Dean Smith advised our client that she should open a SIPP with Greyfriars and to transfer all of her Legal & General pension to the SIPP and thereafter “invest” in Manchester Terminal 2 Hotel Limited B Bonds.
On 8 October 2013 our client signed an application to open a SIPP with Greyfriars and this was signed by Dean Smith on 15 October 2013. Thereafter Dean Smith arranged for the SIPP with Greyfriars to be opened, the pension transfer made and the investment to take place.
On 30 October 2013 £92,343.82 was transferred from Legal & General to Greyfriars. The following day Dean Smith paid his company £1,500.00 in fees and one week later arranged for the sum of £86,000.00 to be sent from the SIPP account to Manchester Terminal 2 Hotel Limited to purchase B Bonds.
Unfortunately, the “investment” in Manchester Terminal 2 Hotel Limited B Bonds failed and our client was left with a completely worthless investment and very little in her pension fund.
We secured compensation for our client of £50,000.00.
This gentleman had a pension with Aegon. He was approached by Tristan Freer of Bankhouse Investment Management Limited (FCA authorisation number 451839).
He was advised to open a SIPP with Pointon York, transfer his Aegon pension to the SIPP and thereafter “invest” in carbon credits.
On 21 November 2012 Aegon transferred the sum of £14,530.78 to Pointon York and on the same day the sum of £14,369.52 was paid in respect of the carbon credit “investment”.
A while later our client was told that his investment in carbon credits had failed and his pension was now worthless.
Our client consulted us for help and we were able to secure compensation on his behalf of £21,090.21.
This lady was extremely badly advised. She had a very generous defined benefit pension with a FTSE 100 company, together with a personal pension with Prudential.
She was approached by a representative of a company by the name of Asset Management Advisory Services (AMASS) Limited t/a AMASS Europe whose head office was based in Limassol, Cyprus although they did have an office in Langport, Somerset.
The representative advised our client to open a SIPP with Avalon and to transfer both pensions to the SIPP and “invest” in an EPS Portfolio.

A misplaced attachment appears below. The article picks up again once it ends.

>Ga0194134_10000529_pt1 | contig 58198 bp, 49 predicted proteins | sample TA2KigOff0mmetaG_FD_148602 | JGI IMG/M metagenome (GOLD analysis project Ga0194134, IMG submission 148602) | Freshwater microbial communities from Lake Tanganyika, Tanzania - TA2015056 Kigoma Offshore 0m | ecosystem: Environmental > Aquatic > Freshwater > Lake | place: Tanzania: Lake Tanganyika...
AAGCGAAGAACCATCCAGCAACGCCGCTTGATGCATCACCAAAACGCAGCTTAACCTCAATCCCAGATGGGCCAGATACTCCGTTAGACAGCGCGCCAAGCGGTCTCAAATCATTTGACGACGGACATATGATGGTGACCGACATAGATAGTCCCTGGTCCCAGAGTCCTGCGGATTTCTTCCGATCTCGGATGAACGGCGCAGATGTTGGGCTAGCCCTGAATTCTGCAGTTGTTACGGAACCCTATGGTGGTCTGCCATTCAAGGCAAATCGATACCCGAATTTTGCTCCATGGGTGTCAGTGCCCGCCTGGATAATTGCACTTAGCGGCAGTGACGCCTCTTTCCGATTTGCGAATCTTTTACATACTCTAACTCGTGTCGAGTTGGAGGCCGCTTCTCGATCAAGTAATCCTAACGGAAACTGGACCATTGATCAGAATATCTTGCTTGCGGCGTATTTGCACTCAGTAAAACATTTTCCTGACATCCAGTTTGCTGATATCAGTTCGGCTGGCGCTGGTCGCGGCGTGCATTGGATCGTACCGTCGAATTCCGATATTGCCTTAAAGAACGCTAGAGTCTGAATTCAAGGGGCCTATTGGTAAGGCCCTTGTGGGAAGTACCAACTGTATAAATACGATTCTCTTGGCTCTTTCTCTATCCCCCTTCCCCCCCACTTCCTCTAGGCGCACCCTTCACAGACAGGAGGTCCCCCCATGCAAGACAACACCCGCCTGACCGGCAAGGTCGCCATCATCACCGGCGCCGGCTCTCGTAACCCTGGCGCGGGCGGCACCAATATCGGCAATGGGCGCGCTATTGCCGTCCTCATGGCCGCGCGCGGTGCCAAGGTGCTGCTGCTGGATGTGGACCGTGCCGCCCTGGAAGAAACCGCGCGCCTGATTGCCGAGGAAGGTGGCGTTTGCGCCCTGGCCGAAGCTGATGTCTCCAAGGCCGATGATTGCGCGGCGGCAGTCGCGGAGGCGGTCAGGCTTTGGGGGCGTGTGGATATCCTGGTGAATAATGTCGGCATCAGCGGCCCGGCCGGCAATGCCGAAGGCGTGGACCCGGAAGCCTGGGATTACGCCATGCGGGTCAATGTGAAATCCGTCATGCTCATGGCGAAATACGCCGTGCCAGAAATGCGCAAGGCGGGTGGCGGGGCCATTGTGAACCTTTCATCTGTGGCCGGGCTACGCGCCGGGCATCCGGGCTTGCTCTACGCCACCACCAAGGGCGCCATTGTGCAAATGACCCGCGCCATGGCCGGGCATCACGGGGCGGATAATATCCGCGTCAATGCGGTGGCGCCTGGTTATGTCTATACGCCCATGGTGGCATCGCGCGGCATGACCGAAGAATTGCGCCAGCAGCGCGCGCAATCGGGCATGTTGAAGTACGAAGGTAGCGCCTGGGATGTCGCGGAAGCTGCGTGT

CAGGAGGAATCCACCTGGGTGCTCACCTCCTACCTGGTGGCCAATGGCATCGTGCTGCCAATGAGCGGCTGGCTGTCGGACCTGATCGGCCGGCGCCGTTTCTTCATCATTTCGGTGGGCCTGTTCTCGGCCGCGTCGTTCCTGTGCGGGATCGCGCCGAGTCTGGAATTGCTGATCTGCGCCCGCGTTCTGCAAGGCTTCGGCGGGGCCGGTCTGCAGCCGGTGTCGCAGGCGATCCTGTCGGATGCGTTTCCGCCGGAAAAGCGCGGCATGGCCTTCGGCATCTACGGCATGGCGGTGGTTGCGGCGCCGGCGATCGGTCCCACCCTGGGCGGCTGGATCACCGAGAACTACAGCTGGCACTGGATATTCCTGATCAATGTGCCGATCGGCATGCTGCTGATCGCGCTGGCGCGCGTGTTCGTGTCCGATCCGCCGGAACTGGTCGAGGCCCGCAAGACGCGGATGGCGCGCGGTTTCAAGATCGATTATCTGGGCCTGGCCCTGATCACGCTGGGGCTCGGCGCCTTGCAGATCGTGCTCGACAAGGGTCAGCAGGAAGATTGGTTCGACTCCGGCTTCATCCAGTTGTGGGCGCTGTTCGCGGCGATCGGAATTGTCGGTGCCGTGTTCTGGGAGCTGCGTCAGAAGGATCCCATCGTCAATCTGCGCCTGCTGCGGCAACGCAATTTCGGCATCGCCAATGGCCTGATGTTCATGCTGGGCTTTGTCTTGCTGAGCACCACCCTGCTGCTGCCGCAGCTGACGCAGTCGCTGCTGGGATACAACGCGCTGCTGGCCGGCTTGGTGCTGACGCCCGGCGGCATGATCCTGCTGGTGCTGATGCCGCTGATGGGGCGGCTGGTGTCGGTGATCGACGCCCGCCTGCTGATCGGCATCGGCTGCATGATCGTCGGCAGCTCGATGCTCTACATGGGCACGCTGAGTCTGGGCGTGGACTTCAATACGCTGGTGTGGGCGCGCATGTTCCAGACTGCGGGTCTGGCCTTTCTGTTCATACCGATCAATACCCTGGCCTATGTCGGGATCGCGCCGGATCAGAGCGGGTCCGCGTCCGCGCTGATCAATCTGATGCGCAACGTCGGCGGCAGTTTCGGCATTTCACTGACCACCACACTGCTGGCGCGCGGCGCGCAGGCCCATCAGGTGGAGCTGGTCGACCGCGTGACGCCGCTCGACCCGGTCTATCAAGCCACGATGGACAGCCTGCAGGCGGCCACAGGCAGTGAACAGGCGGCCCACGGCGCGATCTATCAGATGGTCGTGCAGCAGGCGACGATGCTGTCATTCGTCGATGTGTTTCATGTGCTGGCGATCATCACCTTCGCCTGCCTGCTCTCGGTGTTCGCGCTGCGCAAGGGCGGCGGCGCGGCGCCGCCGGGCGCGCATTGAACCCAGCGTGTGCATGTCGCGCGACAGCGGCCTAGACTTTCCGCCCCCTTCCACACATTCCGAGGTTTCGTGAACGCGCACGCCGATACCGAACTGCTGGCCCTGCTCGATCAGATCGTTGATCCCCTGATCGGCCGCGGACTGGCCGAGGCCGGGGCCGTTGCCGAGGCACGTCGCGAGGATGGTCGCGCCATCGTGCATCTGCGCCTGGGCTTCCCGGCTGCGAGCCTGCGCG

The advisor arranged for the SIPP to be opened and the sums of £128,070.00 and £29,971.21 were paid by the defined benefit scheme and the personal pension respectively to the SIPP. Thereafter the advisor paid themselves the sum of £3,842.10 in commission and then arranged to remit over £149,000.00 in the purchase of unregulated investments.
The unregulated investments subsequently failed and, as such, our client had lost her entire life savings.
It subsequently transpired that the “advisor” had very limited authorisation from the Financial Conduct Authority and were not, in fact, authorised to provide advice on pensions and investments.
We pursued a claim on our client’s behalf against Avalon to the FSCS and won compensation for our client of £85,000.00 being the maximum payable under the scheme.
Once again a case involving the worst possible advice. Mr F was 54 years of age and a distribution manager at the time the advice was given. He had a very valuable Local Authority defined benefit pension with Lancashire County Council.
The transfer value of the Local Authority scheme was £92,325.44. He received advice from an advisor who was not authorised by the Financial Conduct Authority of the United Kingdom to open a SIPP with Avalon, to transfer his Local Authority pension to the SIPP and to thereafter “invest” in a portfolio of unregulated, high risk and illiquid investments.
A SIPP was duly opened with Avalon and on 9 April 2014 the Local Authority pension was transferred to the Avalon SIPP. The advisor paid themselves £2,769.76. On 14 April 2014 the sum of £87,166.77 was “invested” in a range of completely inappropriate unregulated investments.
Subsequently most of the investments failed and our client was left with little or nothing to show for all the years of hard work with the Local Authority.
We were instructed to pursue a claim for compensation. The claim was made against Avalon to the FSCS on the basis that the SIPP company failed to exercise due diligence, not only in relation to the company who advised Mr F but also in relation to the so-called “investments” that were made within the SIPP.
We were able to secure compensation for Mr F of £83,136.27.
This gentleman was approached by Dominic Barry of BlueInfinitis, (FCA authorisation number 579288). He offered our client a free pension review. Our client had a personal pension with ReAssure and three personal pension plans with Royal London. The total transfer value of all pensions was £44,189.11.
Dominic Barry advised our client to open a SIPP with Gaudi, to transfer all of his personal pensions into the SIPP and to thereafter invest in a 10 year Bond with Affinity Corporation Properties LLP and three lots of penny shares.
Affinity later changed their name to Anilana and subsequently went into liquidation. The penny stocks in which our client had invested also failed.